17th Century Gaming Purse

Saturday 13th February 2021 at 16:01

A 17th Century Gaming Purse (circa 1660 – 1680)

For those of you that don’t know me (probably most of you!) my love of handbags and associated accessories spans all areas of history.  I lecture on the history of the handbag as well as buying and selling bags and accessories from as early as I can find right up to the modern day.  I was brought up with my Father dragging me to antiques shops, fairs and jumble sales in search of Georgian Silver so….despite being ‘known’ for lucite and luxury my heart is embedded in the world of antiques.

Whilst perusing online auctions one day I saw the most glorious item – a 17th Century gaming purse possibly French or Italian and dating to circa 1660 – 1680.  It immediately sparked my interest and as well as viewing online, requesting a condition report and registering to bid I started to research the history of gaming purses.  This turned out to be a little harder than I thought as the information available was pretty similar wherever you looked.  However, it is something that fascinates me and therefore the research and the reading continues.

But, what is a gaming purse…..well let’s look at what was happening in the late 17th Century.  Gaming (or gambling) with cards was becoming a very popular pastime for the wealthy and enjoyed by both men and women. Gaming purses were to hold people’s money or counters and the games played were games such as ‘La Bête’ or ‘Put’.  Their construction was completely different to other purses of the time. They have a flat bottom and the sides draw together with a drawstring – this was so that the contents stayed inside and prevented them from spilling out and it also stopped any chance of revealing the contents.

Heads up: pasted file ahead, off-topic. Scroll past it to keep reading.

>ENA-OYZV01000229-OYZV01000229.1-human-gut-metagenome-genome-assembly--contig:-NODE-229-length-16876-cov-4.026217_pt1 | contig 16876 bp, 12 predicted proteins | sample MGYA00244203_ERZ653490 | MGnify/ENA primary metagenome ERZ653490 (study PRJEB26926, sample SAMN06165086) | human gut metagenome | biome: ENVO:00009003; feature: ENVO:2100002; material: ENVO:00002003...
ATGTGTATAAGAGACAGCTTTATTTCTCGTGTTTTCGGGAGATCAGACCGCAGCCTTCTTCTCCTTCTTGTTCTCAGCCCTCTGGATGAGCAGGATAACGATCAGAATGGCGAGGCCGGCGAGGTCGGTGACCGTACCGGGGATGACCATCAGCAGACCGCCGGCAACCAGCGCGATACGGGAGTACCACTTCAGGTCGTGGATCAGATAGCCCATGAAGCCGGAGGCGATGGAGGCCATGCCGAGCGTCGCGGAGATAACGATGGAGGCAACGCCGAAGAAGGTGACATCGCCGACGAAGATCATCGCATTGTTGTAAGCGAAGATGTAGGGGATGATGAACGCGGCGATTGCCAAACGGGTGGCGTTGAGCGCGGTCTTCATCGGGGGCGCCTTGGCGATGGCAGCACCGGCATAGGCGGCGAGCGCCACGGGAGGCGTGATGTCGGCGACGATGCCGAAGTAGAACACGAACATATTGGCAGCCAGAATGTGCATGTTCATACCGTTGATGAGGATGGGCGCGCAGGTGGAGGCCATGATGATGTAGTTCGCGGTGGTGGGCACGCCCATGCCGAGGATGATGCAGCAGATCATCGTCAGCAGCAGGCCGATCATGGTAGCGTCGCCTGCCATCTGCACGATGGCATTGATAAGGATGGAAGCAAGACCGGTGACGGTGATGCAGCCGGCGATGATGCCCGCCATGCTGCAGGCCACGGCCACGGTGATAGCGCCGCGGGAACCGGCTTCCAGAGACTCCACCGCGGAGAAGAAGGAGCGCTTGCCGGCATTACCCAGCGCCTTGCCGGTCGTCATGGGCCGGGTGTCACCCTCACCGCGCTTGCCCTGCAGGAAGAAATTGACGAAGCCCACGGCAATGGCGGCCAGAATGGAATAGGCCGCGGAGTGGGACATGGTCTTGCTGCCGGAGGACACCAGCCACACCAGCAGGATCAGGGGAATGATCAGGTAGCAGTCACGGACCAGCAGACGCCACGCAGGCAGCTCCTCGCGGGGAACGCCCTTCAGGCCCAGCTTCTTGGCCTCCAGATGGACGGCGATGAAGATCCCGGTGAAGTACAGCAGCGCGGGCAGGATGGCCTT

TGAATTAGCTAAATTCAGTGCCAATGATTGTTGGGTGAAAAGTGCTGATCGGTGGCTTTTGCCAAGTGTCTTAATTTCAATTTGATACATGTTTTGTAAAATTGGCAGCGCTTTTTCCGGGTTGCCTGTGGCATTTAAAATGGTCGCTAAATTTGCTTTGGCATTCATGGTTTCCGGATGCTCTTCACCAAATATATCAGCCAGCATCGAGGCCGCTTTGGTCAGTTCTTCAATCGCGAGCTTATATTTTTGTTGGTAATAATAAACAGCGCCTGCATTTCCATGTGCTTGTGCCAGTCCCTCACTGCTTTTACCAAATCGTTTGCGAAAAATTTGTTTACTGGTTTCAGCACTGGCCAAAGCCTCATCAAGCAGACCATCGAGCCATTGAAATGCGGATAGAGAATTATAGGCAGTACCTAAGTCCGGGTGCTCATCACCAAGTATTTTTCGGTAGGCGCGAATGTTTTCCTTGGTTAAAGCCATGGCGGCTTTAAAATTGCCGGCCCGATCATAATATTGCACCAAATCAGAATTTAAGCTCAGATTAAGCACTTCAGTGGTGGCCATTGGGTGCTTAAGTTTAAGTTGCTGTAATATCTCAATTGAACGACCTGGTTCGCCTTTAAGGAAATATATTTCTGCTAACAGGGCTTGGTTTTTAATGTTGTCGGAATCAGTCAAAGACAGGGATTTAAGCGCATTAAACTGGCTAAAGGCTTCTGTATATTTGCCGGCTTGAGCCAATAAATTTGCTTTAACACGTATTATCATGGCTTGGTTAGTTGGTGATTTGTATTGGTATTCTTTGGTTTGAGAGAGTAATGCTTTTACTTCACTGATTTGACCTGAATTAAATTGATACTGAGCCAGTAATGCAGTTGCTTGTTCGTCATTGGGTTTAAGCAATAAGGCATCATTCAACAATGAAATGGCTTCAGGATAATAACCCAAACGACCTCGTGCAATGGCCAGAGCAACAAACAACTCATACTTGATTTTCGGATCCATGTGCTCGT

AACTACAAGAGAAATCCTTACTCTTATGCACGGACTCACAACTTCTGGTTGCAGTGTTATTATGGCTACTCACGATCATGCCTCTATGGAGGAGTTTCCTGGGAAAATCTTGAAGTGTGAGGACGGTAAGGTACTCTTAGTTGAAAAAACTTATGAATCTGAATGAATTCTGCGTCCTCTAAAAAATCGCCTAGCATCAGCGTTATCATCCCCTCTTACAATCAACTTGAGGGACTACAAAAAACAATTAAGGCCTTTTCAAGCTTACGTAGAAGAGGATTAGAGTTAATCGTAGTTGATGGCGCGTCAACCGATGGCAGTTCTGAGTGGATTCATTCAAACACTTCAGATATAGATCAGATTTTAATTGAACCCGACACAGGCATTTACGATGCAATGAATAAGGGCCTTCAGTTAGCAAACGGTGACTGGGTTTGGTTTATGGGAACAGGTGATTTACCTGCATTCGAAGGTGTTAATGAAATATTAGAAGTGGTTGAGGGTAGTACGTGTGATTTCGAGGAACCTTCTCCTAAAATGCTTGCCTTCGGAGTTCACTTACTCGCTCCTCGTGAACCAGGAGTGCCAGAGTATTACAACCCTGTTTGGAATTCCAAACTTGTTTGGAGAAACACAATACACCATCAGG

The main body of the gaming purse would be coloured silk velvet and they were generally lined with lambskin. They were highly decorated with gold or silver metallic thread. Quite often the base of the purse had the owners coat of arms embroidered which avoided any issues of ownership.

There are a number of examples in Museum’s across the globe but do check out the V & A and the Met Museum for some fabulous examples.  I was lucky to be successful in bidding for the gaming purse and it is currently here on my website.

Image courtesy of Bags of Glamour